There's also a lot of nourish sizzle from the casting of Windsor, who would play the ultimate two-timing wife in Stanley Kubrick's The Killing (1956), and Talman. The film was made four years before Talman would achieve fame as District Attorney Hamilton Burger on Perry Mason. At the time of City that Never Sleeps, he was best known for playing villains, most notably the psychopath in Ida Lupino's The Hitch-Hiker, which had come out earlier in 1953. In his first scene in this film, he's shown fondling a rabbit, a holdover from his days as a magician and a distinct contrast to the brutality he'll display later in the picture.

Because he spent most of his career in low-budget films, Auer is still something of an unknown quantity to contemporary film buffs. Unable to find work in Hollywood at first, he directed a series of popular Mexican films. Their success brought him back to the U.S., but he never graduated from B movies, spending a significant part of his career at Republic. He was a rarity at the studio in that he produced his own films and never worked on any of their bread-and-butter pictures, the Westerns. He worked in just about every other genre, however. Despite City that Never Sleeps' low budget, Auer does some impressive work creating atmosphere. In a scene in which Young and Wills help deliver a baby in the street, there are some great crowd shots that capture a sense of the seedy underside of the big city. And the final chase is cut for maximum suspense.

City that Never Sleeps received only mixed reviews at the time of its premiere, with the best notices going to Talman and Warren. It took until 2018 for the film to earn any more serious consideration. By that time, Paramount Pictures had acquired the Republic library and set out to restore 30 of their films. Many of the new prints debuted as part of a special series at the Museum of Modern Art. City that Never Sleeps opened the series, which also included Frank Borzage's I've Always Loved You (1946) and Lewis Milestone's The Red Pony (1949). At the screening, director and film preservationist Martin Scorsese gave City that Never Sleeps special praise for its energy and creativity. With luck, the restorations could spark a reevaluation of Auer's career, as he's also represented by another film noir, The Flame (1947), and his jungle melodrama Angel of the Amazon (1948).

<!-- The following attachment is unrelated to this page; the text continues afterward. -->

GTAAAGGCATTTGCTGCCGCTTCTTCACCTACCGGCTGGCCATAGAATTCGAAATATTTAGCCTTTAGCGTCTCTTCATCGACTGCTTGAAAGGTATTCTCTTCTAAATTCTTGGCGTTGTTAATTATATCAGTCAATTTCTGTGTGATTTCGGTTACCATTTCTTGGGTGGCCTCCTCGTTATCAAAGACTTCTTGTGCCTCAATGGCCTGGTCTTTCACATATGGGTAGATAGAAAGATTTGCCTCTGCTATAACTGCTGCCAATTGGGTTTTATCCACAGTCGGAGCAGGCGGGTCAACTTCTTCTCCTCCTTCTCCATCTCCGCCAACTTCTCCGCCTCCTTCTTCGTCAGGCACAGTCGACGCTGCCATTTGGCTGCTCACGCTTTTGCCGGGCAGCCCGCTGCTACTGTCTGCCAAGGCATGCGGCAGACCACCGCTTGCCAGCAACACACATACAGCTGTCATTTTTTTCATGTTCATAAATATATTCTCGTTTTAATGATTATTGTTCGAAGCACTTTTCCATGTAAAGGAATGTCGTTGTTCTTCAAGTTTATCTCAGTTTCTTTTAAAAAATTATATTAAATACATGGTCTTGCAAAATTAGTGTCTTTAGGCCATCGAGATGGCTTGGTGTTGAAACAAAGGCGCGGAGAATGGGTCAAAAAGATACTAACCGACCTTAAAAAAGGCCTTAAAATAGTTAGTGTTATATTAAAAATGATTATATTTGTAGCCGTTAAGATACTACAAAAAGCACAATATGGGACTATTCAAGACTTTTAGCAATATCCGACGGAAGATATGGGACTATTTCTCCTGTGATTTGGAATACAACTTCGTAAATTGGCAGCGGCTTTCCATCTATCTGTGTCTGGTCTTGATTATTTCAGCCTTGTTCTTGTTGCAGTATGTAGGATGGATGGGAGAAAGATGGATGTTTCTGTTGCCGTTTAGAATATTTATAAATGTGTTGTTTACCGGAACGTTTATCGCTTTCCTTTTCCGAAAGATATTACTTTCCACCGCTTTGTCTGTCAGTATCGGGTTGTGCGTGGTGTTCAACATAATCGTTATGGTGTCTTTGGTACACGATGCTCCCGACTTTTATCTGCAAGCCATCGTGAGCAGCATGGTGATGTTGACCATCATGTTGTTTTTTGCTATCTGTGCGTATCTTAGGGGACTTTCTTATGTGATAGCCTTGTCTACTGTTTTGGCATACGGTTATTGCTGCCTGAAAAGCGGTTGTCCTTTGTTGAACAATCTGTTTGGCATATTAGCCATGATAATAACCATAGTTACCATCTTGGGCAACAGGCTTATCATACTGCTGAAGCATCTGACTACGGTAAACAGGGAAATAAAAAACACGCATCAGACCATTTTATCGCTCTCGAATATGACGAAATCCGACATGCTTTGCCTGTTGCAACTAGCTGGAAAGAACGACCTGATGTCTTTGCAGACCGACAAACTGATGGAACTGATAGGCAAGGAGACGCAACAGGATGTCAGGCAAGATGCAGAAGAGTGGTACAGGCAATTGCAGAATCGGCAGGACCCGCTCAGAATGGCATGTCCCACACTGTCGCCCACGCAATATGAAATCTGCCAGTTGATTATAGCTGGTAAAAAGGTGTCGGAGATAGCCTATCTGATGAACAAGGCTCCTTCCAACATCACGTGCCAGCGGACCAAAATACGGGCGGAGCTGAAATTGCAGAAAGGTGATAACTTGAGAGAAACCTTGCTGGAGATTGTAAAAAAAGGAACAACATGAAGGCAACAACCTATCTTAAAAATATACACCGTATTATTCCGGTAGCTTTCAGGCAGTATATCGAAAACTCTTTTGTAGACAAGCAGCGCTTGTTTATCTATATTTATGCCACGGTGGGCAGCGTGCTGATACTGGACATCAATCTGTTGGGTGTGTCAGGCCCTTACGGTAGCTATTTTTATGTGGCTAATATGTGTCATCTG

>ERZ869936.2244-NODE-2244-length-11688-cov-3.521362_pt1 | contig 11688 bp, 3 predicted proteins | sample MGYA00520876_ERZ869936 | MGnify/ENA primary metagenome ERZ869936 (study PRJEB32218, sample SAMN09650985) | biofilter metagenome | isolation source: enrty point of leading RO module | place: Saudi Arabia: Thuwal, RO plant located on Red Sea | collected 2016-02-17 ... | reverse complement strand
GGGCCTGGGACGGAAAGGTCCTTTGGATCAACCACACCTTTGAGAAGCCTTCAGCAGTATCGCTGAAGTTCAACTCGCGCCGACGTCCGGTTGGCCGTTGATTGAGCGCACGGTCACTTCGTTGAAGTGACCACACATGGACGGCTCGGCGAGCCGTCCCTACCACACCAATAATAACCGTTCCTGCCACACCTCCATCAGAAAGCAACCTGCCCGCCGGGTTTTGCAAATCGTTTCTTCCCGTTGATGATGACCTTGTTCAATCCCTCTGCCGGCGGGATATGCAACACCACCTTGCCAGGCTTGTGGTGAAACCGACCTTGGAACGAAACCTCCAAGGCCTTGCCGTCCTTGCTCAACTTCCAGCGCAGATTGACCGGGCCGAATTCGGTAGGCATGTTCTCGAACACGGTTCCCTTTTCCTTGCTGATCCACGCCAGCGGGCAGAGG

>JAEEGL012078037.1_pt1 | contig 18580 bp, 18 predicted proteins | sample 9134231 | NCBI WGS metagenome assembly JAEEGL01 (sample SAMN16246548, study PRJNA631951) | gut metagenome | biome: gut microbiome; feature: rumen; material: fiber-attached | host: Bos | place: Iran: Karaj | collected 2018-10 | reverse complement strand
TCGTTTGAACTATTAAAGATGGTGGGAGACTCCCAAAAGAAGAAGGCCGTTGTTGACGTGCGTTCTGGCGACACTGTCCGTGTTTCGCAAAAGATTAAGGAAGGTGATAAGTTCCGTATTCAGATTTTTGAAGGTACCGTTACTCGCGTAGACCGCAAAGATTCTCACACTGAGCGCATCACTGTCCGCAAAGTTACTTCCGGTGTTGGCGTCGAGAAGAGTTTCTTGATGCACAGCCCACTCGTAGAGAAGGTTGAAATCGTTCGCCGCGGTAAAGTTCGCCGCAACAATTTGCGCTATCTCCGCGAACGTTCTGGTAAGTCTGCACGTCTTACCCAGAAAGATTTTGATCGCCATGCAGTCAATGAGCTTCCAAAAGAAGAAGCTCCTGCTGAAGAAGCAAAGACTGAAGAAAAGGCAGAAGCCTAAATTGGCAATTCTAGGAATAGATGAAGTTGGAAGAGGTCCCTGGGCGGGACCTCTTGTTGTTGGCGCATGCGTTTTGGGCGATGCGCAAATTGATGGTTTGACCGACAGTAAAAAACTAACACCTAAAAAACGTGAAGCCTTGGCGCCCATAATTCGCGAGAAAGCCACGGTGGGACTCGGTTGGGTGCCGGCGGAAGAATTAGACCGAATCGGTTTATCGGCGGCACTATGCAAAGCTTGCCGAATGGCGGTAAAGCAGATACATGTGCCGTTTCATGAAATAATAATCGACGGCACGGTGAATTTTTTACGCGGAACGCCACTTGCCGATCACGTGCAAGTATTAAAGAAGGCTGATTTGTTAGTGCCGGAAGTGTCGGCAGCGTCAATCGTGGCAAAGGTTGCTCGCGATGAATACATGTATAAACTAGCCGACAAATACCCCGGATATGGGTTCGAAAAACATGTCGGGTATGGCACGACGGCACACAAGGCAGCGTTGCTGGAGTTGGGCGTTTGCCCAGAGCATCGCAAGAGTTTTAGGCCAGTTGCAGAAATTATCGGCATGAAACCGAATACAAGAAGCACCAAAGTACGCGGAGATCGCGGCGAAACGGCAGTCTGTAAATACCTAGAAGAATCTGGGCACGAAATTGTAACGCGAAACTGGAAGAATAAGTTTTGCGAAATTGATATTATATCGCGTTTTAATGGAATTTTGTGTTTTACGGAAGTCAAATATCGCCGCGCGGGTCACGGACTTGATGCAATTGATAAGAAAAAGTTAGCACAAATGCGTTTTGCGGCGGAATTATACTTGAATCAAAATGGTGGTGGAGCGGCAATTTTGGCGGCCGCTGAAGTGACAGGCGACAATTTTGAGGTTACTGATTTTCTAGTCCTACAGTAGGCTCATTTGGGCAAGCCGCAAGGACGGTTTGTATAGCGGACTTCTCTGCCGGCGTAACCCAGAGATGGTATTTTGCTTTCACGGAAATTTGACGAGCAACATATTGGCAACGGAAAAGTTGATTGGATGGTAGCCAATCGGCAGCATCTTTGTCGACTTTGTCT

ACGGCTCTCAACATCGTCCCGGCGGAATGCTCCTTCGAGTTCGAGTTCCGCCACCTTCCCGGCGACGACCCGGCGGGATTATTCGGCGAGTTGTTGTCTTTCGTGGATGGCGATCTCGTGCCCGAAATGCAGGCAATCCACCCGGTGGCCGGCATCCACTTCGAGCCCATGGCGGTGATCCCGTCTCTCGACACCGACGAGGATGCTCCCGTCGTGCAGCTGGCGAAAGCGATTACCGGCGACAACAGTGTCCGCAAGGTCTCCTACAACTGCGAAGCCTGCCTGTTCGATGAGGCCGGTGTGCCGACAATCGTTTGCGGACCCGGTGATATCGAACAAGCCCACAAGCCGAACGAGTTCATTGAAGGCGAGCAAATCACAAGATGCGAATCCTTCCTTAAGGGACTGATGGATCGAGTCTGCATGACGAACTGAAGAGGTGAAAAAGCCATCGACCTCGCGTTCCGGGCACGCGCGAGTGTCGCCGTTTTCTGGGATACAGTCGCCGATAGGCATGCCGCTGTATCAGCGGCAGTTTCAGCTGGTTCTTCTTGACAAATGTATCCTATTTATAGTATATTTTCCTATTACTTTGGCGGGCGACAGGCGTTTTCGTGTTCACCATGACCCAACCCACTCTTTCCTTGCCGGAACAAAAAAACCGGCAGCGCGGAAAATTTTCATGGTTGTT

Producer-Director: John H. Auer
Screenplay: Steve Fisher
Cinematography: John L. Russell
Score: R. Dale Butts
Cast: Gig Young (Johnny Kelly), Mala Powers (Sally 'Angel Face' Connors), William Talman (Hayes Stewart), Edward Arnold (Penrod Biddel), Chill Wills (Sgt. Joe, the 'Voice of Chicago,' Marie Windsor (Lydia Biddel), Paula Raymond (Kathy Kelly), Wally Cassell (Gregg Warren), Ron Hagerthy (Stubby Kelly), Tom Poston (Detective), Roy Barcroft (Mechanical Man Attraction Hawker), Walter Woolf King (Hotel Manager)

By Frank Miller
City That Never Sleeps

City that Never Sleeps